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Finding the right shade: this is how our blues differ

06/26/2023 |

Blue sky, blue sea. In summer, we are particularly inspired by shades of blue. And sure, we like using different blue hues in our paintings. You can find lots of these in our SOLO GOYA Acrylic and SOLO GOYA Triton Acrylic lines, each featuring eight different blues. Some of these differ widely.


But when to choose which blue? Here, you'll find our overview of three popular blue shades from our artists‘ acrylic paints assortment. So the next time you buy blue paint, it isn’t just an "out-of-the-blue" decision, but a discerning choice.


Ultramarine blue: a dark blue for warm touches

This blue used to be extracted from ground lapis lazuli and was extremely expensive. Since the development of a synthetic ultramarine pigment, this blue has been part of an artist's basic kit. And rightly so, ultramarine blue is used for striking accents, like those employed by Wassily Kandinsky.

Ultramarine blue is a dark blue shade. The SOLO GOYA Triton Acrylic ultramarine is semi-transparent while the SOLO GOYA Acrylic shade is opaque. Its coverage becomes more opaque when you add white to it. This mixed colour reveals the warm undertone of ultramarine blue. And so this mixed light blue tends toward violet. Perfect for painting delicate blooms. Less suitable for painting a blue sky. Here we recommend a mix containing a cooler blue like primary blue.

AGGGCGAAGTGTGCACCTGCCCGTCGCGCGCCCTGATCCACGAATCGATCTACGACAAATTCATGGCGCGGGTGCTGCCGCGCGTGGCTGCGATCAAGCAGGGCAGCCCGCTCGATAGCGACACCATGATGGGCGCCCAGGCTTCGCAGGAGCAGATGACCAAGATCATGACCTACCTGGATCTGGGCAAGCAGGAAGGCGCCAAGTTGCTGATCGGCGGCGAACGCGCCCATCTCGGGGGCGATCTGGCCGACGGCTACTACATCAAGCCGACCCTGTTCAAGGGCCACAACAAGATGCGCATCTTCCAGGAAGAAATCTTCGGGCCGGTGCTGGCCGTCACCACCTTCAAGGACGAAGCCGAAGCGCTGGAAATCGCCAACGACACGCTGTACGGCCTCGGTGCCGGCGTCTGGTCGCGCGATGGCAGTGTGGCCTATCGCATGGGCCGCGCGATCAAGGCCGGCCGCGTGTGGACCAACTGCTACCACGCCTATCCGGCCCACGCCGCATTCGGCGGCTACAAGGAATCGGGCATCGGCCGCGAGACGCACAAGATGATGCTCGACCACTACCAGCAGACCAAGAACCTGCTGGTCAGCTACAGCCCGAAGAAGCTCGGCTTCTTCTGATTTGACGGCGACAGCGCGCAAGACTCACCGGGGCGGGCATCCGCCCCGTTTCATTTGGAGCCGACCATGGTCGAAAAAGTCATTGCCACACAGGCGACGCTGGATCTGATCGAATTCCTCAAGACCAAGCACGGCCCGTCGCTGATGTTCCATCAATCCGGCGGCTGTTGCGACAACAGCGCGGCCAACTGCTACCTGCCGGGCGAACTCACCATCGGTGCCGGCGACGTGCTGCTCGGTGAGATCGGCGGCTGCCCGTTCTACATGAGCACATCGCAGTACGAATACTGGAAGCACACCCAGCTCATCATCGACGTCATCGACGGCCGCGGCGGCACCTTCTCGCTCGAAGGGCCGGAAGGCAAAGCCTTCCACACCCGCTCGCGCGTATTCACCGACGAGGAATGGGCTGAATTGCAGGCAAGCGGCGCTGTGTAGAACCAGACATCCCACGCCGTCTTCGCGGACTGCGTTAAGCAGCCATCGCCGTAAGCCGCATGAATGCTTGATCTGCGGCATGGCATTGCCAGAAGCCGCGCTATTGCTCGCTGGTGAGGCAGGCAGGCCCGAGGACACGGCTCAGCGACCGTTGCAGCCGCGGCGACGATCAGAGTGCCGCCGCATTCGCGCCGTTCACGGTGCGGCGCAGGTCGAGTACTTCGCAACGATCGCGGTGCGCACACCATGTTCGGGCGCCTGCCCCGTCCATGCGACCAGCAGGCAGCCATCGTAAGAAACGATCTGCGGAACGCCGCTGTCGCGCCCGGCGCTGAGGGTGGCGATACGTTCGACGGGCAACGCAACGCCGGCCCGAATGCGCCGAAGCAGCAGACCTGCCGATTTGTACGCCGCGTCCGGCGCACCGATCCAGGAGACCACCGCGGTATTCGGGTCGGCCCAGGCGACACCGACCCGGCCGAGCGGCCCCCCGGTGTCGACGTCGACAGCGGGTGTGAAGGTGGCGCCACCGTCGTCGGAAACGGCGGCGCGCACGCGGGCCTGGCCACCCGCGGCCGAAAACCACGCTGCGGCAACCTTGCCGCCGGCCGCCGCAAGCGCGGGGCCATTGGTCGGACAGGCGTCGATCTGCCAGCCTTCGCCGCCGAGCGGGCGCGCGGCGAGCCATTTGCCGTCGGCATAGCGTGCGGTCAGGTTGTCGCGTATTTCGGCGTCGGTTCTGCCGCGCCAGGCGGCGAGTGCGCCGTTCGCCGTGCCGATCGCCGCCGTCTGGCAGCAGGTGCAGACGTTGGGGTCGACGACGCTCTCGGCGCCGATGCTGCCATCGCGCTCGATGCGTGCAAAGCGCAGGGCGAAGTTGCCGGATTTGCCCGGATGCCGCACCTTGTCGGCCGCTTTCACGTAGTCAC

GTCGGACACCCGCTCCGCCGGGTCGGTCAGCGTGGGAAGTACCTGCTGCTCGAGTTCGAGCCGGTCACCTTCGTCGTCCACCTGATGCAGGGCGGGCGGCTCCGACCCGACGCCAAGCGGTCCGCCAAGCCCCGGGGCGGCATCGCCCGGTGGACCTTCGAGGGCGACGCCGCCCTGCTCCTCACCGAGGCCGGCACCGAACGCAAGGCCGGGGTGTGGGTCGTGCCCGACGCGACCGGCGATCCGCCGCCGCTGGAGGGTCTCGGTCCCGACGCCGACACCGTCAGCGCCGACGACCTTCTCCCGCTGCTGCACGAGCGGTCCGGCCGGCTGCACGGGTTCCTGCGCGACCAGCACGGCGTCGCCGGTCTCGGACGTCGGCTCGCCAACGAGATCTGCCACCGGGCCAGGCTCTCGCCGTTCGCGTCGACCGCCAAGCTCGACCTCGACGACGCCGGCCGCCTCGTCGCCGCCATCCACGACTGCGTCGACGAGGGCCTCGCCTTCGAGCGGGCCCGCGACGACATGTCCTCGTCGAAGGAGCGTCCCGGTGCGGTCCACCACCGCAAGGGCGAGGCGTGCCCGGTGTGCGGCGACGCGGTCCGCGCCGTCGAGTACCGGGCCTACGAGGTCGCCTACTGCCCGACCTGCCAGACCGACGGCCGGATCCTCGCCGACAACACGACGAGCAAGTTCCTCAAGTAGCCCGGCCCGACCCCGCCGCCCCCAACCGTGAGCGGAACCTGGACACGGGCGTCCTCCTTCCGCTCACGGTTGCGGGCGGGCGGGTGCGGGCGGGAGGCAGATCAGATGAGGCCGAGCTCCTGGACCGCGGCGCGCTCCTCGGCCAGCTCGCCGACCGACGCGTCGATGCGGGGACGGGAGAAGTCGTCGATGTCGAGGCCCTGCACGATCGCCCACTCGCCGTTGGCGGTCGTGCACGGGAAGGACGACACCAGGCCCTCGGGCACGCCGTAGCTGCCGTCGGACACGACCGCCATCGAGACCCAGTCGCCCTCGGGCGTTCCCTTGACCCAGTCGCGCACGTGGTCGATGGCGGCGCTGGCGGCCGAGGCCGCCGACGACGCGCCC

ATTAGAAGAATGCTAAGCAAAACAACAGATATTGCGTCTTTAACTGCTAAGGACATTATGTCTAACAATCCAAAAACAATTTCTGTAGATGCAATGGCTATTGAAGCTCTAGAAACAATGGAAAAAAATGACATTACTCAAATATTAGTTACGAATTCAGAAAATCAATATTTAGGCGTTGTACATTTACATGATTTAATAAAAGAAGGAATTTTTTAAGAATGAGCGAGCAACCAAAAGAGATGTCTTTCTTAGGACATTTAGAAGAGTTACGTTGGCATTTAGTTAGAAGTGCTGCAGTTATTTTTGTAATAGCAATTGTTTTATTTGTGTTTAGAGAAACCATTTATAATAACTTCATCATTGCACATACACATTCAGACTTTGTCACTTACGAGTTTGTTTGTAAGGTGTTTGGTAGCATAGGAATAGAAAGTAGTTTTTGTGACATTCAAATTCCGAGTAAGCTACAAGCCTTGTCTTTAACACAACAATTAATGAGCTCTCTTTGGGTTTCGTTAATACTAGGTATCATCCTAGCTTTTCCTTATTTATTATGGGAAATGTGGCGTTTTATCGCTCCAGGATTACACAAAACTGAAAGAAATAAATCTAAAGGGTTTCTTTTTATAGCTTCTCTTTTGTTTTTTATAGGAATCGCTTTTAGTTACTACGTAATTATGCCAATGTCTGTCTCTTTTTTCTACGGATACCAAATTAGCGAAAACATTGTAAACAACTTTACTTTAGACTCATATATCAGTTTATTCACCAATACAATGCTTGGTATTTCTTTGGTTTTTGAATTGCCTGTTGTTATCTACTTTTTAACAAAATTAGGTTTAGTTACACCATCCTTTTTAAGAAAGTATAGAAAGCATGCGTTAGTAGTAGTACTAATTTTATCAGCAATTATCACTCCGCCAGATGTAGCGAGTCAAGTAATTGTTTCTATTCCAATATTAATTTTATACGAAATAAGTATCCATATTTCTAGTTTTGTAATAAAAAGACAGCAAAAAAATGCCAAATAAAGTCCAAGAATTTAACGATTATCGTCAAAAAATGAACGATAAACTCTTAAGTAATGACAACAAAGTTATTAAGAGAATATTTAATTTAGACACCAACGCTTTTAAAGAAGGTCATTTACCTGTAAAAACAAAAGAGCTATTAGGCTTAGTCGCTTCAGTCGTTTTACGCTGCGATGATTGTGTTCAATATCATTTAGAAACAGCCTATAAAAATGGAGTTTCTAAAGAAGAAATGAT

Ultramarine blue straight out of the paint bottle is as radiant as the vast ocean on a sunny day. As a mixing colour, it gives red a subtle blue cast, With yellow, it creates warm, olive green shades. You can go darker with some umbra. With more umbra and some orange, you get a mixed grey shade.

Primary blue: basic blue for radiant, cool mixes

This blue is in the mid tonal range, with a cool undertone. The term "primary" indicates that this blue is one of the primary colours. And that is absolutely so, as you can mix lots of colours with primary blue.

Primary blue is a good basis for mixing fresh green shades. By mixing it with magenta, you get radiant purple shades. This blue hue is also the perfect base colour for painting a brilliant blue sky. For this, you add some primary blue to lots of white.

In the SOLO GOYA Triton Acrylic line, primary blue is semi-transparent and is good for colour washes. Layers under this tend to have a bluish tinge and become darker or cooler. The SOLO GOYA Acrylic primary blue is opaque and suitable for overpainting in blue.

Turquoise: shimmering blue with green nuances

Painting vibrant underwater worlds or dreamy Caribbean beaches? That works best with turquoise. On a white background, alongside a dark contrast area, it glows with a shimmering radiance. In its pure form, that is direct out of the tube or bottle, this colour is an absolute eyecatcher in a picture. So now you only need to choose between the lighter turquoise blue from the SOLO GOYA Triton Acrylic line. Or the darker, more greenish turquoise in the SOLO GOYA Acrylic palette.

Turquoise is an ideal start-off colour to mix jazzy green shades. Just add turquoise into a cool lemon: When turquoise is lightened with white, a joyful shade emerges that is perfect for water reflections. A ready-mixed variation is SOLO GOYA Acrylic Turquoise Blue Light. If you mix this with a little Wine Red, you get a stylish mallow shade. Turquoise is not one of the primary shades on a palette, but it is an ideal colour to lift your own artistic skills to a new level. Turquoise makes summer artwork just a touch more vibrant.